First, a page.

Relationship Status Shaming: What Is It And How Do We Stop?
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Relationship Status Shaming: What Is It And How Do We Stop?

Spoiler alert: my dating habits are none of your business.

Relationship Status Shaming: What Is It And How Do We Stop?

As a college-age woman, it is fairly easy to see how frequently the love lives of my friends and peers are put under the public microscope. You can't open your newsfeed or timeline without seeing a smiley couple's selfie or a picture of a group of friends going out for a girls night because "chicks before dicks" right? Not only are our relationship statuses on constant display, but they are constantly analyzed.

Although some things are left private, it seems as though in many cases, our social platforms are just an easy way to validate, and prove to the world, just how single or taken we may be. The funny thing is, we do this to ourselves. No one forces us to list that we're "In A Relationship" on Facebook or subtweet about how the opposite gender (or even our own gender) sucks and that we always pick the losers who don't care about us. No one holds us at gunpoint as we share articles about "Why Single Girls Have More Fun," or makes us silently judge people for their amount of alleged hookups this past weekend.

So yeah, maybe we could keep some of our lovey-dovey details to ourselves, but then again, what's wrong with showing off the lifestyle that you're proud of? Don't seek likes or validation that your life is "acceptable" because there's no such thing. Flaunt what you've got because you're proud of it.

However, there is one thing that we can, and should, stop doing immediately: shaming other people for their relationship, or lack thereof. It's impossible to even count on two hands how many times I see this on a daily basis. Viral pictures and articles tell the tale: "10 Things You Need To Do To Keep Your Boyfriend Interested" "Why Everyone Should Be Single In Their 20s," "Why Our Hookup Culture Is Overrated."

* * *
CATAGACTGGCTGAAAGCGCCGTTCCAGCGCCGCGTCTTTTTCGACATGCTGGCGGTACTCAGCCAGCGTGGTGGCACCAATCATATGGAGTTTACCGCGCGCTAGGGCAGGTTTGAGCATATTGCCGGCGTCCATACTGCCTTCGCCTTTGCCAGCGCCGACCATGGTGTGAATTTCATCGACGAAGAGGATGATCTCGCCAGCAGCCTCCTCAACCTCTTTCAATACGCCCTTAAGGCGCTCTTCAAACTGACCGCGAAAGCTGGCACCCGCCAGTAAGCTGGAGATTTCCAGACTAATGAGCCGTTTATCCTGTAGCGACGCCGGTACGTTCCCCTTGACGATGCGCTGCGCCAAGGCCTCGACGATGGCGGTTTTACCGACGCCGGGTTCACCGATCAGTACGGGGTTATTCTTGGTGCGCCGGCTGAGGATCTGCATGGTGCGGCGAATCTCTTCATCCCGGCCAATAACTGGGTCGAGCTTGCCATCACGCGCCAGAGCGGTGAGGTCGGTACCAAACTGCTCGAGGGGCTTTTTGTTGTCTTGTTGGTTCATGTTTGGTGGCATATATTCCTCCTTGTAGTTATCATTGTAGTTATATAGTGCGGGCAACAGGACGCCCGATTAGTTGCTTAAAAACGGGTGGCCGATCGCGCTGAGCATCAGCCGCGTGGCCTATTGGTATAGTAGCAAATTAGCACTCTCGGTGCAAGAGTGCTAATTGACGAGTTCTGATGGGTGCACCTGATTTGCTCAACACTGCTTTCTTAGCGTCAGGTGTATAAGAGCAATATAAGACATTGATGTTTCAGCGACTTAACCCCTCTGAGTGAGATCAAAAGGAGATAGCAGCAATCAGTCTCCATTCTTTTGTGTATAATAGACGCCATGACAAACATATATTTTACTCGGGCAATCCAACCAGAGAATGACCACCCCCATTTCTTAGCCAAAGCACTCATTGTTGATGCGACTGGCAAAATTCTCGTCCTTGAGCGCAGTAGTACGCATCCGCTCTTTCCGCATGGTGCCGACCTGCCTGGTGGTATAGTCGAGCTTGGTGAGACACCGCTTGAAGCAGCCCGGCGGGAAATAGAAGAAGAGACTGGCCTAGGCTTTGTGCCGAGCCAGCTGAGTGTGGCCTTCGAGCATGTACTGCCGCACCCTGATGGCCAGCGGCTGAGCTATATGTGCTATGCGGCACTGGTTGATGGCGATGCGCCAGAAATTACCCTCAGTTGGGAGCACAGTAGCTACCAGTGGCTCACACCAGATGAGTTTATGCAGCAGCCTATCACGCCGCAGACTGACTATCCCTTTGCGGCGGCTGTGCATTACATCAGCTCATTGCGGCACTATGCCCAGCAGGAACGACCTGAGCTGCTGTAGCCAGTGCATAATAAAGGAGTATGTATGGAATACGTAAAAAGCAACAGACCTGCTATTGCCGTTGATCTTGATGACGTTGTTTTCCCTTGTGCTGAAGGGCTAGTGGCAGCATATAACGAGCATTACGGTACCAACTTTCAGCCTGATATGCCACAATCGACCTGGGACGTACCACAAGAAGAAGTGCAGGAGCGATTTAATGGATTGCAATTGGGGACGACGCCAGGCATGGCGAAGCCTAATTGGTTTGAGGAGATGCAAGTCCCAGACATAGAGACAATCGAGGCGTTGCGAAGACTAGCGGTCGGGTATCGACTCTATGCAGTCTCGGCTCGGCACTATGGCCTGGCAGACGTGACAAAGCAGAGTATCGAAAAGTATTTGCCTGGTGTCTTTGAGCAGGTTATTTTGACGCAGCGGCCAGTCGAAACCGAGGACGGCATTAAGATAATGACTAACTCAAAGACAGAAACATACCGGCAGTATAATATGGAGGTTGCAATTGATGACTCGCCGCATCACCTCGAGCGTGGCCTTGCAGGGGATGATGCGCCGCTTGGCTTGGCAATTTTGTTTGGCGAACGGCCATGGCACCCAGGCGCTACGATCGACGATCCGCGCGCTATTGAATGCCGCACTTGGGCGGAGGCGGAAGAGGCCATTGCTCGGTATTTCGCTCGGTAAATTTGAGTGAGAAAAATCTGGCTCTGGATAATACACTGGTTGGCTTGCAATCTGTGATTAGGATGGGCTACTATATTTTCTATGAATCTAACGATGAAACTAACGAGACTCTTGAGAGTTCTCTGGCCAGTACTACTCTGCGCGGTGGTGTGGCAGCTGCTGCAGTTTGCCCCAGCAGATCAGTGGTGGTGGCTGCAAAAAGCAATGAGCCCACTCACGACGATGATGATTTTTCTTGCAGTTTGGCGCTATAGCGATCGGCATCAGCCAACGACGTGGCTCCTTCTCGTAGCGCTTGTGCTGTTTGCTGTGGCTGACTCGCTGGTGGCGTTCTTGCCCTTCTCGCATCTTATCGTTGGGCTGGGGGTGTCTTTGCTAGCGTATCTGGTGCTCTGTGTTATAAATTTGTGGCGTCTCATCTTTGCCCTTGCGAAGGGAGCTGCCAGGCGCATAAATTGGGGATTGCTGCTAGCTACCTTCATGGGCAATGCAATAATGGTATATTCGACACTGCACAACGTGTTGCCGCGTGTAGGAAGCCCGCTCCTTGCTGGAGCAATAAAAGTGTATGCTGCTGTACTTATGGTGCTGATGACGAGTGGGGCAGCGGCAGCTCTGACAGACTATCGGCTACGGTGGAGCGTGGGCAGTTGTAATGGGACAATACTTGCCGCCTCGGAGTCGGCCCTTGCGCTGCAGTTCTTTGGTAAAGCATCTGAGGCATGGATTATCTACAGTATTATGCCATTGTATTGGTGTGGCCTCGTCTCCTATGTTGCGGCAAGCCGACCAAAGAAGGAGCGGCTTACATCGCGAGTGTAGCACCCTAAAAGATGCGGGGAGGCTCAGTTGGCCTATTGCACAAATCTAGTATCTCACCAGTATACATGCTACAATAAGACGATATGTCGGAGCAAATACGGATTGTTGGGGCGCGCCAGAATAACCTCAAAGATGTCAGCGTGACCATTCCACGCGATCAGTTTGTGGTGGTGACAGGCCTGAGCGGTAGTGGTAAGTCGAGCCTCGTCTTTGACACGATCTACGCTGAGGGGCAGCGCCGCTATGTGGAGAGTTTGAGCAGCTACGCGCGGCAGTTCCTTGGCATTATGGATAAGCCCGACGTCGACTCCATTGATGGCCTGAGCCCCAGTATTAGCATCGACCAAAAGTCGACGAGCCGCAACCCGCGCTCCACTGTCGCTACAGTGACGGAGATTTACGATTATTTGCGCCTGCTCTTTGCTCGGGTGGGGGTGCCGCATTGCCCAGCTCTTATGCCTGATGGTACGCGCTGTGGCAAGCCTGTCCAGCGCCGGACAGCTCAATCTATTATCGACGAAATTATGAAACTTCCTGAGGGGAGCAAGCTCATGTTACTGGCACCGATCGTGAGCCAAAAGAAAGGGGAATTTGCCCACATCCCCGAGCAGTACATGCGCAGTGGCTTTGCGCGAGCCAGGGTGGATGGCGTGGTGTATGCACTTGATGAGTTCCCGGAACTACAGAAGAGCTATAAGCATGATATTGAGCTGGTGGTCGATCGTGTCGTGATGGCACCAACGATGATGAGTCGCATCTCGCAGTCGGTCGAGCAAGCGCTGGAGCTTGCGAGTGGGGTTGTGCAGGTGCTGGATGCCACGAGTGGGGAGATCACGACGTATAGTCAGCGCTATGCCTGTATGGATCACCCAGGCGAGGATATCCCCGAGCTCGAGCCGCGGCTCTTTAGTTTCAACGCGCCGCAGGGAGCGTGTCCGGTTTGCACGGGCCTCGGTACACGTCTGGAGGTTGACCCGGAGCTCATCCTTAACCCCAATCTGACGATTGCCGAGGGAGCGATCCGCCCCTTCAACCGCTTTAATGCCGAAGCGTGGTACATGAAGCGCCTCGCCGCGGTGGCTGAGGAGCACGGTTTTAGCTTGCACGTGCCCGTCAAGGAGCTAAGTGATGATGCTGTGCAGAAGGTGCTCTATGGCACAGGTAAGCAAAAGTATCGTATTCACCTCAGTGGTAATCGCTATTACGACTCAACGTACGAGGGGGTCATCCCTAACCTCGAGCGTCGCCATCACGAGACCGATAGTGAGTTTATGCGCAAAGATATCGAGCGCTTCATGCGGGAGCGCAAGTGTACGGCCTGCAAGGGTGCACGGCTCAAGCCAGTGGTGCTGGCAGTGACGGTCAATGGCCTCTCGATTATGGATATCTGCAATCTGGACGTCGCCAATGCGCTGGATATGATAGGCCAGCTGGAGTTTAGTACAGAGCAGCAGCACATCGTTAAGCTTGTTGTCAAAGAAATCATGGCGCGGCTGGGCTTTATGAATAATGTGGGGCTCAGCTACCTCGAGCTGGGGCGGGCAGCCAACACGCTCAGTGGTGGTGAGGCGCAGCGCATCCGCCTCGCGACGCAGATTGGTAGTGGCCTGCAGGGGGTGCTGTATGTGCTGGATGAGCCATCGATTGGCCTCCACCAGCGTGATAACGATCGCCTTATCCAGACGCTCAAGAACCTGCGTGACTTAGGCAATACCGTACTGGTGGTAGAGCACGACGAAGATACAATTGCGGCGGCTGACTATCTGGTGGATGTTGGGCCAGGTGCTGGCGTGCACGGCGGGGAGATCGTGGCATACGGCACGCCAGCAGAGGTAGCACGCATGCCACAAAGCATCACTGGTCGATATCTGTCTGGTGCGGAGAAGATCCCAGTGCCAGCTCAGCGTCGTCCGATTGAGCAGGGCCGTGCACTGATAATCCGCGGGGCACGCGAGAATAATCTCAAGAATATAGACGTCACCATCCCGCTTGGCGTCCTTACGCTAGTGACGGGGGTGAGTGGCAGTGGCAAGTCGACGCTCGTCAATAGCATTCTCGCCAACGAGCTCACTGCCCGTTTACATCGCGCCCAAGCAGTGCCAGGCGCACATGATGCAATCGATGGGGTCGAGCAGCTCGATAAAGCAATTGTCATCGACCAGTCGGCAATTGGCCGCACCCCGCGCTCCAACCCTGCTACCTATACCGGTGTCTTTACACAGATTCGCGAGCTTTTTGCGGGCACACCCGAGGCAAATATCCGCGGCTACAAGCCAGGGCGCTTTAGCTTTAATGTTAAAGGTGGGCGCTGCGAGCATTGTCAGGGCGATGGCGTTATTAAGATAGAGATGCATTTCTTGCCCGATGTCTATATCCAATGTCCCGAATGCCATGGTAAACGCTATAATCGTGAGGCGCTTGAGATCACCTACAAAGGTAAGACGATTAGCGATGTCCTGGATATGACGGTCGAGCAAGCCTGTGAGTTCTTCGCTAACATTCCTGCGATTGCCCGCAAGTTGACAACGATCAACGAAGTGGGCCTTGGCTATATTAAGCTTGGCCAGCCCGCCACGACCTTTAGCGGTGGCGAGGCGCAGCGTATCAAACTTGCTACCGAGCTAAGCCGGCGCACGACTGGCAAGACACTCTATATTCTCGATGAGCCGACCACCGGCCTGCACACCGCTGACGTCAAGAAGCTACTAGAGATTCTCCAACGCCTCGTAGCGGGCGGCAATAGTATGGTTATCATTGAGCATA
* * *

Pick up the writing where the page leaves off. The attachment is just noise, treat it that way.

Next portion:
One: there is no script for life. That's the best part of it all. We are surrounded by hundreds of people on a regular basis, and we're all beautifully unique. Certain traits or habits that may be attractive to one person could be totally and utterly repulsive to the next person. It's not about changing yourself to fit a specific criteria or image, but it is about being comfortable with who you are and what you have at any given time, and surrounding yourself with people who support and accept you for "you."

Two: just because you believe that something is correct, it doesn't mean that the entire world agrees. This is the part that is vital to remember. To the people that are single, yes, your 20s are a time for you. I applaud you for exploring, experiencing, and living selfishly because we all deserve that at one point or another. It is important to grow in this way. But, it doesn't mean that you can't do all of those same things while in a serious relationship. Just because BuzzFeed, (and your BFFs) say that the single life is the best ever, it doesn't mean that plenty of people don't thoroughly enjoy their committed, or even open, relationships.

The same goes for the couples who mock the "single" lifestyle as being immature and overrated. Just because someone hasn't found a connection that you have, it doesn't imply that they are a bad person who isn't worthy of love or commitment. A person can be perfectly content in being "alone" and embracing their individuality on their own terms. What a person does with their own body, and their own free time is none of your business. Period.

The fact of the matter is that each person is in a different stage of life. Some people are ready for certain things and some aren't, some are growing independently and some are growing together, and each and every person has had different experiences than you. Don't judge a book by its cover. We've all been there, and we've all been judgmental about each other's love lives, so no one is completely free of guilt.

Just because someone is single, it doesn't mean that they are afraid of commitment, that they're not worthy, or that they aren't making good choices. Just because someone is in a long-term relationship, it doesn't mean that they're boring or rushing the process or abandoning their friends and sense of "self." Try to remember that college and young adulthood is different for everyone. We get enough pressure from society as is, so why provide another source of stress? Who's to say what you should or shouldn't be at a given age? The only thing you can be is yourself.

So, support your friends, encourage them to be healthy and happy, and then let them take the wheel. The only life within your control is your own, so make the most of it. Don't sit at home and judge the choices of others. Go out into the world and make your own choices, ones that make you proud of who you are. Explore, have fun, laugh, and enjoy the little things that you have. Whenever you think you're better than someone else, remember that you aren't. And whenever you think you're worse off, remember that you're exactly where you need to be.

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This article has not been reviewed by Odyssey HQ and solely reflects the ideas and opinions of the creator.

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